BISMARCK — Film actor Josh Duhamel will continue serving as the voice and public face of North Dakota, the state's tourism department said Tuesday, Dec. 31.

The Minot native will be paid $175,000 over the next two years to support tourism in the state, said Heather LeMoine, the department’s marketing and research manager. The actor's contract extension with the state was first reported by the Associated Press.

Duhamel has appeared in advertisements and played the role of spokesman for the state since 2013. The department paid the "Transformers" star $365,000 to promote the state over the last two years. Previous ads have featured Duhamel strolling through downtown Fargo, biking the Maah Daah Hey Trail and hiking in the state's top tourist destination, the Theodore Roosevelt National Park.

Actor Josh Duhamel motions to the Fargo Theatre as he stands next to the wood chipper from the thriller "Fargo," on Sunday, August 16, 2015. Rick Abbott / The Forum
Actor Josh Duhamel motions to the Fargo Theatre as he stands next to the wood chipper from the thriller "Fargo," on Sunday, August 16, 2015. Rick Abbott / The Forum

LeMoine said Duhamel is a great promoter because of his notoriety and "natural advocacy" for his home state. Market research suggests that many people don't know much about North Dakota, and Duhamel puts a familiar face to the state, she said. Duhamel also goes "above-and-beyond his contractual obligations" in promoting the state during interviews, she said.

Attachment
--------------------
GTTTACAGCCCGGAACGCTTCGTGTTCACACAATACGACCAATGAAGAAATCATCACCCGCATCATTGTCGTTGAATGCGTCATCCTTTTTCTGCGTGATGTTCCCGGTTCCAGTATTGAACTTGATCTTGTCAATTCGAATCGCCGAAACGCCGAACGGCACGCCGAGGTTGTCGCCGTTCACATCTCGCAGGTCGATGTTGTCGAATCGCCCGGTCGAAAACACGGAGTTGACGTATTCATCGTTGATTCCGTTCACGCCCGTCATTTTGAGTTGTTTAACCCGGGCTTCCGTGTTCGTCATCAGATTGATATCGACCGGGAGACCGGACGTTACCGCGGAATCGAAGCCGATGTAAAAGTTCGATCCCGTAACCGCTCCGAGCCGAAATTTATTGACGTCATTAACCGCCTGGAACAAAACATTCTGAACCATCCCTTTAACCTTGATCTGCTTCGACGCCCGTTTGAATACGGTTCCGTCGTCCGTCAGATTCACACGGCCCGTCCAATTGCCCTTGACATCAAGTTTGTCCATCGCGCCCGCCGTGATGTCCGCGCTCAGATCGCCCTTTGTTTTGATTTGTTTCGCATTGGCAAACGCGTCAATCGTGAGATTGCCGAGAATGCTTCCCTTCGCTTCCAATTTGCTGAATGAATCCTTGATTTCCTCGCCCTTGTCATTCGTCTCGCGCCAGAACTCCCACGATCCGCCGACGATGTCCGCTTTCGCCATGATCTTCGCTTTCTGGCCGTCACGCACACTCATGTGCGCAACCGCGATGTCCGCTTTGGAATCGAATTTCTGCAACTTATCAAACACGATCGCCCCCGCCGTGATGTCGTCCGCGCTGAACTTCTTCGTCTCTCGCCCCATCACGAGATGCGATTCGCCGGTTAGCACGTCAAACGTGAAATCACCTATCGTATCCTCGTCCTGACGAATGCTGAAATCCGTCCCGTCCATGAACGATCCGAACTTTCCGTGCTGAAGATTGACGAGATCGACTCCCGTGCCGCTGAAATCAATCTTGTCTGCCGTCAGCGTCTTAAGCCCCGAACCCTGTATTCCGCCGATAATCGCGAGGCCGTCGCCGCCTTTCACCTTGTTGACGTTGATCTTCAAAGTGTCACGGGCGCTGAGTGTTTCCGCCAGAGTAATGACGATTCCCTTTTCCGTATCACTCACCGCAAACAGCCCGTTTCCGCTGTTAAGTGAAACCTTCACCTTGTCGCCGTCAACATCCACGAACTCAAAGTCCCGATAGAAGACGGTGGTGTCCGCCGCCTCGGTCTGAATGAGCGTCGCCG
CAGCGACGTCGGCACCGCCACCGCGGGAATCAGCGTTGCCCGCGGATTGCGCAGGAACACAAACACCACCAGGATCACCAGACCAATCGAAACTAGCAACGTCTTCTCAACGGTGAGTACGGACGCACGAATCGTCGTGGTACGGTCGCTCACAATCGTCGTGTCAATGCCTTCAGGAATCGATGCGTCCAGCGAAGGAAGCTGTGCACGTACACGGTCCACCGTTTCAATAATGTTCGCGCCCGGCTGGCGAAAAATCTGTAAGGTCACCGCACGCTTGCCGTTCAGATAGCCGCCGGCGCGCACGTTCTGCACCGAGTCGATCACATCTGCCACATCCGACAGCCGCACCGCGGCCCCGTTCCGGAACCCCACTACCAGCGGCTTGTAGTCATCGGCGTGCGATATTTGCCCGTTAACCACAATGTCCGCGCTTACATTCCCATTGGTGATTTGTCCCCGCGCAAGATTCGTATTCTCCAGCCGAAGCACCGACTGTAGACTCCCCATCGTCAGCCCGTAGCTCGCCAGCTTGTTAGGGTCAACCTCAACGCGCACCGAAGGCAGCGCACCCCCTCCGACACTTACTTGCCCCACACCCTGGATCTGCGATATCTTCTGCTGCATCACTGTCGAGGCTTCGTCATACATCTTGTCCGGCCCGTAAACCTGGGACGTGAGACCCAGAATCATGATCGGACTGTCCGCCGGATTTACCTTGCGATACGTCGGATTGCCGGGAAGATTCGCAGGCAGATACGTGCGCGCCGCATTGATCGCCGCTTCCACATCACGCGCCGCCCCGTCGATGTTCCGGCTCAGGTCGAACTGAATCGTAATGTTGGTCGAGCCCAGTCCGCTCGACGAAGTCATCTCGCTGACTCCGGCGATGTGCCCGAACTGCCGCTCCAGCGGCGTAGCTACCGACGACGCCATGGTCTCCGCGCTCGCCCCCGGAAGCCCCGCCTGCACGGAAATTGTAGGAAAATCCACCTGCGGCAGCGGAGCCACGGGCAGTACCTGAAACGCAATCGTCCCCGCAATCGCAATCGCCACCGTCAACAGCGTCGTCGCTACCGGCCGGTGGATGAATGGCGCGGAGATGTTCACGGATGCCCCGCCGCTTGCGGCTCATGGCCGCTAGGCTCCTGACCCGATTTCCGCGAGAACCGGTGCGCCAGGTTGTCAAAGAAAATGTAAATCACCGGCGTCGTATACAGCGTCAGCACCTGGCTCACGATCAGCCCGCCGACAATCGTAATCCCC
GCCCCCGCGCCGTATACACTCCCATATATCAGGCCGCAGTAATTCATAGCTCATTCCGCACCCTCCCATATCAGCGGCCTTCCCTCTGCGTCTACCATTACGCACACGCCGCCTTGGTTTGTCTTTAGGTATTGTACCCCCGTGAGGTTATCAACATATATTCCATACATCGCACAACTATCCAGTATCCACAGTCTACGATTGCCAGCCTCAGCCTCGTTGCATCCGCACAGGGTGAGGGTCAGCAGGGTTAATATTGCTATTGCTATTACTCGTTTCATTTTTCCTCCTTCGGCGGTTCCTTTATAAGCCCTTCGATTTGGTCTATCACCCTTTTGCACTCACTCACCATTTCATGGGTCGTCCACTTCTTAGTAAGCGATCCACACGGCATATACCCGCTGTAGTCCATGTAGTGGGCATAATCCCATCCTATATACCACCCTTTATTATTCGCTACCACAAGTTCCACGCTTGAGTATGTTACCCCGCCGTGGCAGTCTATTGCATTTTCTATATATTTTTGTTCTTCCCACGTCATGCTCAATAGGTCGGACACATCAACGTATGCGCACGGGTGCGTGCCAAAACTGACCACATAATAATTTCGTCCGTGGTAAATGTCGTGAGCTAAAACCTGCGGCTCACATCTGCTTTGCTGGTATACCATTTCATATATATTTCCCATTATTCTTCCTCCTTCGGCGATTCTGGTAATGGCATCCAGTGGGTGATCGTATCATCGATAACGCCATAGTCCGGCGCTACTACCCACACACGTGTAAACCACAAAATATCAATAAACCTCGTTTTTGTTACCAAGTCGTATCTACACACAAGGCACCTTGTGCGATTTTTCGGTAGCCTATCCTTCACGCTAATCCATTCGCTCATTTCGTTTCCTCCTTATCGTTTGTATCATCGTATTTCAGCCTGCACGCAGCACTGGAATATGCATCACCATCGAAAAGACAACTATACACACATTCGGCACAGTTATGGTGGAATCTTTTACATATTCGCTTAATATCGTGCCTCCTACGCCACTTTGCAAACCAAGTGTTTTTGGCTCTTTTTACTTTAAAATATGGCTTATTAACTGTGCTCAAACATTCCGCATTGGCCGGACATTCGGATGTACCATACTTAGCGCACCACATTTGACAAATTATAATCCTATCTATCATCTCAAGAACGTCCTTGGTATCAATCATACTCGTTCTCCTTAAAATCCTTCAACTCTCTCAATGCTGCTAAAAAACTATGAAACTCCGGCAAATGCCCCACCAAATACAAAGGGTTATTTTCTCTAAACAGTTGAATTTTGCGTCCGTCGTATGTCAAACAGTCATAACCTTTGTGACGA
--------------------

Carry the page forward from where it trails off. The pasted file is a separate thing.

The actor recorded voiceovers last summer to be used in an upcoming television advertisement, but Duhamel did not do any on-site acting work or photo shoots in North Dakota for the new ads, LeMoine said. The new TV ads will be the agency's first in four years, she said. Under the new deal, the state will also be able to use Duhamel's prior advertising work for the state.

Like previous campaigns featuring Duhamel, the new print and TV ads will mostly appear in Wisconsin, Minnesota, Saskatchewan and Manitoba, but the department has also made efforts in the last few years to tap into the Chicago market, LeMoine said. The new ads will put a spotlight on downtown Fargo and the Pembina Gorge, she said. The department will announce the full $2.9 million advertising campaign next week.

North Dakota is historically one the least visited states in the country, but LeMoine said the tourism industry has seen positive trends in recent years. About 22.6 million people visited the state in 2018, a 5% increase from the previous year. LeMoine said visitors spent $3 billion last year, and the industry supported nearly 42,000 permanent jobs.